Every few months I stumble on a photo of the wacky owners of the Kitchen on Fire cooking school in Berkeley, mugging with ludicrously oversized knives or sticking weird objects in their mouths. Positioning themselves as bad-boy outsiders of the culinary community, they’re about as edgy as a mash-up of Guy Fieri and Penn and Teller. The taglines write themselves: They’re crazy….about cooking!
While People’s Grocery in West Oakland fights to attain economic sustainability, the food justice nonprofit made a different type of sustainable leap last week: solar panels were installed on the roof to provide 100% of their electricity.
If you recall, I’ve spent the last few months unsuccessfully courting Double D BBQ. The elusive dive with the storied reputation was always closed when I stopped by; they never responded to multiple voicemails and emails; and owner/chef Duane Orr wouldn’t react to my obvious attempts to smoke him (barbecue pun) out of seclusion. I was dying to try the legendary brisket and links, but my dignity was suffering.
After Elizabeth August gave up mobile food in disgust (check out her impassioned response to the 21Web closure) in early December, her Guerrilla Grub cart went on Craigslist. Don't worry everybody: it's staying in the East Bay.
It’s that magical time of year when cheapskates and dapper diners become as one. From January 20-29, many of Oakland’s ritzier dining destinations will offer three-course lunch menus for $20 or three-course dinners for $30 or $40. The participant list is heavy on tourist-driven and hotel restaurants, but I’d bypass the Marriott in favor of sure bets like Camino, Hibiscus, and Picán. A full list of restaurants can be found here.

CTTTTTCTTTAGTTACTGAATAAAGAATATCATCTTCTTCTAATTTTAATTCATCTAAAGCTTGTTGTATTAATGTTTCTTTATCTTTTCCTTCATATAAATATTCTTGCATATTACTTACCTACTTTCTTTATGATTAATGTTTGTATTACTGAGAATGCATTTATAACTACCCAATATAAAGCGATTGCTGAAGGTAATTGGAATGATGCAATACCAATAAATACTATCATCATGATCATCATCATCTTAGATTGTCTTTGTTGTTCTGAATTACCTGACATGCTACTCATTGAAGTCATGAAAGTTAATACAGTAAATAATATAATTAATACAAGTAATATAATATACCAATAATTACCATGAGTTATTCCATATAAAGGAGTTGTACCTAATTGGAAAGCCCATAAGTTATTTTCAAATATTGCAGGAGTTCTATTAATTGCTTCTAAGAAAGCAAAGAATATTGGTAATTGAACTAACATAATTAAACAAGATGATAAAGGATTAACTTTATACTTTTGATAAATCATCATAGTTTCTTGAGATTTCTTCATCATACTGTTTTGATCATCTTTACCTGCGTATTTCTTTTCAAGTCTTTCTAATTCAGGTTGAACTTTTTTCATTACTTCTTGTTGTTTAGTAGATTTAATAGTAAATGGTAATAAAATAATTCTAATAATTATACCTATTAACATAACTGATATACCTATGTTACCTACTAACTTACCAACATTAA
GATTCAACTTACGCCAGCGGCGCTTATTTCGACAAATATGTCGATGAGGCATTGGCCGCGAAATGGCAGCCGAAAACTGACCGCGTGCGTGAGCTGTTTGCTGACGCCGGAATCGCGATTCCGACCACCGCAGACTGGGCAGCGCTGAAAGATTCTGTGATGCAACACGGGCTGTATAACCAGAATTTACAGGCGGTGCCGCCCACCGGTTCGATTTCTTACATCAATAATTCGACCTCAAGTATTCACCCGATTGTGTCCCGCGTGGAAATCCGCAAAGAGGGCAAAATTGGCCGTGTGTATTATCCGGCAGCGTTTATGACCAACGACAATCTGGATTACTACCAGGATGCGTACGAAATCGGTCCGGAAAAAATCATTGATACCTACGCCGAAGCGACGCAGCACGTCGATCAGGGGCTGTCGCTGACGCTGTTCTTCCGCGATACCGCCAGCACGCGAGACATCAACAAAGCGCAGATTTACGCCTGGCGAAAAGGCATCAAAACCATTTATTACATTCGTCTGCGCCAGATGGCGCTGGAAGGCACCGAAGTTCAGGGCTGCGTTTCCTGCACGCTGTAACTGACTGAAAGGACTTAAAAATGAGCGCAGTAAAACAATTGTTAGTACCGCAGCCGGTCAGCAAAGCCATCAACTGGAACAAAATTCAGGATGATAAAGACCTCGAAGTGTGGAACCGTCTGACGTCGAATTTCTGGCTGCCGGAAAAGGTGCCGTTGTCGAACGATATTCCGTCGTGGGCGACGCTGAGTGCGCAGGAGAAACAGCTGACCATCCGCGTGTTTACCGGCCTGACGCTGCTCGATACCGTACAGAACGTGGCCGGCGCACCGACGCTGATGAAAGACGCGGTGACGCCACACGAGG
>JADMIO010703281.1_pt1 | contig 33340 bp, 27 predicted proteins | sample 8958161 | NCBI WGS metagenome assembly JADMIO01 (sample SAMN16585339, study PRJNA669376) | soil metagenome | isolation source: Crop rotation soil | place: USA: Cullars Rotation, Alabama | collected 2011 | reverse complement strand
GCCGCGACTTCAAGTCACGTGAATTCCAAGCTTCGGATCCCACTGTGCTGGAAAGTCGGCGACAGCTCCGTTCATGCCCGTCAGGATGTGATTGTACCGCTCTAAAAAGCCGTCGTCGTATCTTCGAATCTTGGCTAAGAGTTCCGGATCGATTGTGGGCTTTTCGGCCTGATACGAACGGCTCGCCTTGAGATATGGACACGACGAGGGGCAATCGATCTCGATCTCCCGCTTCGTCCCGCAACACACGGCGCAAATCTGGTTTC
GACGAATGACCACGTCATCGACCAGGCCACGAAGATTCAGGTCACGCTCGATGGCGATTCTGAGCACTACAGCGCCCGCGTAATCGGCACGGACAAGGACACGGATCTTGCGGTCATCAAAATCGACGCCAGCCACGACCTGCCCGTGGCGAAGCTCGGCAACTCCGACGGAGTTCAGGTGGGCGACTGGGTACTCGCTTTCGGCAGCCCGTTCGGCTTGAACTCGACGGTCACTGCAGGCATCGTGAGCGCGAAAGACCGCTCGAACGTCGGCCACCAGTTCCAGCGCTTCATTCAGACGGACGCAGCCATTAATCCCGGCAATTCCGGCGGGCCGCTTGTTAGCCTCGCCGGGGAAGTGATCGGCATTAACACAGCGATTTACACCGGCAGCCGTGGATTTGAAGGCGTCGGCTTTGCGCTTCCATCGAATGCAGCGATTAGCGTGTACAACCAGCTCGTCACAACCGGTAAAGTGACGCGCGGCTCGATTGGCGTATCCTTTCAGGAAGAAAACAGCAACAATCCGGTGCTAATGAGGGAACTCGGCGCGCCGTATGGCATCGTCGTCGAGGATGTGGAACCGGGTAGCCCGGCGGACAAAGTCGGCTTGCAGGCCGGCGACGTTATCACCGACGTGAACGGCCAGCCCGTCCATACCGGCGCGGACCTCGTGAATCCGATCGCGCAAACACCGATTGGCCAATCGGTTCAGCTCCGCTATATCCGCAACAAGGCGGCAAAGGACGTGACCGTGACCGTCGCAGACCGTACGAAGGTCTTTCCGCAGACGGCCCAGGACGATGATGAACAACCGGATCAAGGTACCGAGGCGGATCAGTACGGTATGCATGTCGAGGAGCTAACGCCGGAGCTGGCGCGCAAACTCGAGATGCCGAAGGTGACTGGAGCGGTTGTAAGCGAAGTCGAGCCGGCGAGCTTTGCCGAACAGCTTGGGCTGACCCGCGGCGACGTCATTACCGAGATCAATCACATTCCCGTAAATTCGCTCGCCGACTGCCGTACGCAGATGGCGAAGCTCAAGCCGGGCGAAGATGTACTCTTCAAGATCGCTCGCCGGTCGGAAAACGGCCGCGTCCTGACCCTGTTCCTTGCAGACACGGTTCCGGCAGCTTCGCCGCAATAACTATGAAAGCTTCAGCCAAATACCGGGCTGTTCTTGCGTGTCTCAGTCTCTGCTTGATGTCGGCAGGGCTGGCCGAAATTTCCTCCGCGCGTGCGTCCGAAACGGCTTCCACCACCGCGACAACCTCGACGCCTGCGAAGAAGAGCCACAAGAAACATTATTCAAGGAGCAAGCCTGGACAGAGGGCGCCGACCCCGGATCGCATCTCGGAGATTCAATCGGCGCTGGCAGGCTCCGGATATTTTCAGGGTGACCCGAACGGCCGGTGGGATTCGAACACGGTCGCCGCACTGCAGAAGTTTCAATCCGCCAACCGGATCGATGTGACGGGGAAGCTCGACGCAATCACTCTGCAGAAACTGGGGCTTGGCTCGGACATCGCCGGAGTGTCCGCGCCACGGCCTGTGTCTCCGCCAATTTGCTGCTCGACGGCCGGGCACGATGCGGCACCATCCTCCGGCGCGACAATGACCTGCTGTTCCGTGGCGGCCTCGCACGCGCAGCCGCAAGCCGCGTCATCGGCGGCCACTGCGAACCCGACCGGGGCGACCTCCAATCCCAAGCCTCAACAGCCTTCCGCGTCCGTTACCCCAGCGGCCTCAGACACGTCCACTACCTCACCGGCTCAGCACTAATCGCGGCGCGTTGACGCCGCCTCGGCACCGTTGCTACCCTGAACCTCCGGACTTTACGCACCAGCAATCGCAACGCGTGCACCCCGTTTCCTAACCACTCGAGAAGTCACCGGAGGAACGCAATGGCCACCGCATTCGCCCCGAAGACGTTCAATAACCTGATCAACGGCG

This weekend’s Fancy Food Show in San Francisco was packed with success stories that would make Horatio Alger beam with pride. Take Hodo Soy Beanery, started in 2004 by a Vietnamese transplant who left a day job in finance to create artisanal soy goods. This wildly successful tofu operation now maintains a twelve-thousand-square-foot production facility in Oakland and just last week started selling its products through Costco. Or there’s Back to the Roots, a two-year-old startup that recycles used coffee grounds to grow mushrooms. Created by two UC Berkeley students with no food background, Back to the Roots has gained the vocal backing of Alice Waters and rescued millions of pounds of grounds from landfills, and is sold at Whole Foods stores across the country.
Dozens of progressive students from across North America converged on Berkeley this weekend, bearing cardboard name badges, vegan recipes, and bright-eyed ideas about how to shake up their college food-supply systems. With a rallying cry of “Occupy Your Plate!” the Cooperative Food Empowerment Directive hosted a boot camp to help students create their own on-campus co-ops.
Was Cafe Gratitude too big to fail? Today the Bay Citizen brings word that all of the cafe's legal troubles are "resolved." Some of the NorCal locations will remain open, though they are not disclosing which ones, or the nature of the settlement.
Despite operating on a private lot, a small rotating food truck market at 21st Street and Webster was shut down last week by the City of Oakland. A $2,000 fine was levied on Hisuk Dong, owner of the event’s vacant lot space (he also owns nearby Mua).